In some countries, the prospects of significantly increasing the size of the forest estate are discouraging. The circumstances for acquiring land primarily for forestry development are not favourable, nor may it be feasible to invoke the concepts of "unsettled districts," "unoccupied lands," or "no-man's lands." Thus, to a large extent in Nigeria, Ghana, Kenya, Uganda, India, Pakistan, Bangladesh, Sri Lanka and West Malaysia, new forest reservation policies may not only be anachronistic but also provocative. Nevertheless, the genuine aspirations of these countries to be less dependent on imports and acquire appropriate technologies for processing existing and potential resources have brought new opportunities for land development. In addition, recent progress in forestry science has made possible a substantial reduction in the sector's traditional deficiencies of long gestation periods. Indeed, advances in phytogenetics and fertilization of forests, on the one hand, have led to the production of more and better wood in a shorter time through the creation of artificial forests whose regime is adapted to the demand of the industry. On the other hand, with increasing availability of depleted agricultural soils under plantation crops (e.g., cocoa in West Africa) farmers are asking for suitable tree species which are tolerant of such worn out soils. The proven economic profitability of certain species on 5 to 10 years' rotation for the supply of raw materials to pulp, match and furniture industries is an attractive alternative to farmers growing cash crops of many years' regime. These developments are potentially important to ownership patterns of forest resources. It is possible that in some countries private forestry comprising a patchwork quilt of forests and farmland interspersed with occasional light industries would emerge and flourish. It is also likely that advances in tree-breeding and wood-processing techniques would be matched by increasing private investments in forest lands.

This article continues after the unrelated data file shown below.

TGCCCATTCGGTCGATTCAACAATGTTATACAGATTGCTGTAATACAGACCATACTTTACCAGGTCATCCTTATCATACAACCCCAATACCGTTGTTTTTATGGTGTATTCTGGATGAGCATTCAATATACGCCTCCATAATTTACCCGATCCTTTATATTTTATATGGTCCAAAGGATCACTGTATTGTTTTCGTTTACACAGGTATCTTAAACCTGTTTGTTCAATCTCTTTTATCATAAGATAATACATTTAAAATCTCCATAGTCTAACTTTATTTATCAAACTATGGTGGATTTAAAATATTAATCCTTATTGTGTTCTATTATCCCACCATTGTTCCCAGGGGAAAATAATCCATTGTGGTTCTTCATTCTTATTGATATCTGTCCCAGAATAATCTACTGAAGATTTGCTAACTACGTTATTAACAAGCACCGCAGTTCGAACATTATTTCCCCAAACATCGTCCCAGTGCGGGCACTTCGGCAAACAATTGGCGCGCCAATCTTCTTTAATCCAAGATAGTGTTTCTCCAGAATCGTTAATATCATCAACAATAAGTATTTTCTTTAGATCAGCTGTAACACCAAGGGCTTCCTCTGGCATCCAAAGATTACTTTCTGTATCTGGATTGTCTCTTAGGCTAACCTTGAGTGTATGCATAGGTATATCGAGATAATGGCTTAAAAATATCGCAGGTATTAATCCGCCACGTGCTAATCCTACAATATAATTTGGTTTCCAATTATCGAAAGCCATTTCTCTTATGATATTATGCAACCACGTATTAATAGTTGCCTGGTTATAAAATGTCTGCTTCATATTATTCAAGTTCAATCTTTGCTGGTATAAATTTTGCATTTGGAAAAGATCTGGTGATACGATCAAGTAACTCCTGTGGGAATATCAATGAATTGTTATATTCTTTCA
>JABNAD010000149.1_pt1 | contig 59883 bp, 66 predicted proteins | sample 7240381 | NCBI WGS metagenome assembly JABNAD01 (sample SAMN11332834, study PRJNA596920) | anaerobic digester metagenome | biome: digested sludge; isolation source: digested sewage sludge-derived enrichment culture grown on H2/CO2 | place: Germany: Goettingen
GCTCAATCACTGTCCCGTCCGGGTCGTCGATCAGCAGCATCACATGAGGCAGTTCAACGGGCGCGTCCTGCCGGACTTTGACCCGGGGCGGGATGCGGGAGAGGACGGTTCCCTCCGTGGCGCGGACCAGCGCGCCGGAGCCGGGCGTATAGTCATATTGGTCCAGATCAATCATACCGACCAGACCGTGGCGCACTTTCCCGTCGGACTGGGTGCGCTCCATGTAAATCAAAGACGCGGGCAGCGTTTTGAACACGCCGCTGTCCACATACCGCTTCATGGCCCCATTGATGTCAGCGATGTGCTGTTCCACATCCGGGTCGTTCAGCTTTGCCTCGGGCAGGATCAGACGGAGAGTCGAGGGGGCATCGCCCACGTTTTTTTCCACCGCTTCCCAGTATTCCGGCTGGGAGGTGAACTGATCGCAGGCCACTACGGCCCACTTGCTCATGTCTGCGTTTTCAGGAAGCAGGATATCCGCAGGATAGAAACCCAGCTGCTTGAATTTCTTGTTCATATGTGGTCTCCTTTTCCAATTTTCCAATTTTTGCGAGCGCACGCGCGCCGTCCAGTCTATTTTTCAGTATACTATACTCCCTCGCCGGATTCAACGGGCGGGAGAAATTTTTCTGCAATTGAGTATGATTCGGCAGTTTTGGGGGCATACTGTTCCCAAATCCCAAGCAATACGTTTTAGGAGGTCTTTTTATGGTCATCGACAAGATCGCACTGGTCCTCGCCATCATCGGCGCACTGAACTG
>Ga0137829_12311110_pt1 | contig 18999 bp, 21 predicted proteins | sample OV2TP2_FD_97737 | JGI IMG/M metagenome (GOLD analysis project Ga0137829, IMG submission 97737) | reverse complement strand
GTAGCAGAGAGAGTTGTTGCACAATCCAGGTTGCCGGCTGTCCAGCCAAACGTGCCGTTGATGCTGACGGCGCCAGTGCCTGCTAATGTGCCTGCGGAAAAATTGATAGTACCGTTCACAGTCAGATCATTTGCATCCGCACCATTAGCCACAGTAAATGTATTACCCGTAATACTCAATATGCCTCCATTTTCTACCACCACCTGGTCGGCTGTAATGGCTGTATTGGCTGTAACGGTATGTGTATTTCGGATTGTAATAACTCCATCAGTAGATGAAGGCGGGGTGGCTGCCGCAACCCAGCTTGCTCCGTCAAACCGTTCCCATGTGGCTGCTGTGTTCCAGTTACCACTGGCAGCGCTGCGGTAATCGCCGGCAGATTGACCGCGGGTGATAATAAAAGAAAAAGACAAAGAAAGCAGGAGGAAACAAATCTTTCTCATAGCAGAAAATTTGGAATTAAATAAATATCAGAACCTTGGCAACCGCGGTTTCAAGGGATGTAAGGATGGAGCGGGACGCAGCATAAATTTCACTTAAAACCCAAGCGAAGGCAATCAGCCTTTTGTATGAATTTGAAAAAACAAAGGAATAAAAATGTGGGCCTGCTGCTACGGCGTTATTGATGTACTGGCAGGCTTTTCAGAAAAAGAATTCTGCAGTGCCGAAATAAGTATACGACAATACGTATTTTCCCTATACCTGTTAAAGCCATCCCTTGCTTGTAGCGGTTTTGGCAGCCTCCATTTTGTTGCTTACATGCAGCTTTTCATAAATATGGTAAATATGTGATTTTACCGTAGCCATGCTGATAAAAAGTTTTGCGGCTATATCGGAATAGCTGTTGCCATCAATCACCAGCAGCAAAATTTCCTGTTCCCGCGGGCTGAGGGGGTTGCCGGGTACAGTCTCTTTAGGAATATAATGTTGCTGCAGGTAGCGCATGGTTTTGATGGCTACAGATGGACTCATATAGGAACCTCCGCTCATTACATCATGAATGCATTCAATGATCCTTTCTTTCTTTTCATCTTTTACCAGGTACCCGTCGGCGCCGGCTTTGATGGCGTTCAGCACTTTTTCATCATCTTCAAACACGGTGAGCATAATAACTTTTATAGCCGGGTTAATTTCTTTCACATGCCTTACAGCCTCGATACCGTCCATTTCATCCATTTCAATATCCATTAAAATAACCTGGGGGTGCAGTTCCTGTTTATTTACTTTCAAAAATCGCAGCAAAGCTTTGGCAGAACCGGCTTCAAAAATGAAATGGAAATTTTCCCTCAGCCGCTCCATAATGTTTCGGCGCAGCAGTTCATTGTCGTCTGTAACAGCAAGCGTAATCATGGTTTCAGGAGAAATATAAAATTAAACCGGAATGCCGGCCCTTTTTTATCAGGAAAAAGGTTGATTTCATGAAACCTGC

The feasible changes in tropical forest land tenure and other accompanying improvements can be realized only if desirable adjustments are made both in the structure and objectives of forest services. At present, most public forest administrations exist and function essentially as "preservation agents." Their view is unduly restricted to timber production and regeneration. While these activities deserve the top priority they have always had, nevertheless, the circumstance, in which the forestry sector now has to compete vigorously for development resources compel a consideration of other equally important, if not cardinal, tenets. The traditional maxim that forestry begins and ends with tree-raising activities in forest reserves is naive and as double-edged as national trade protectionism.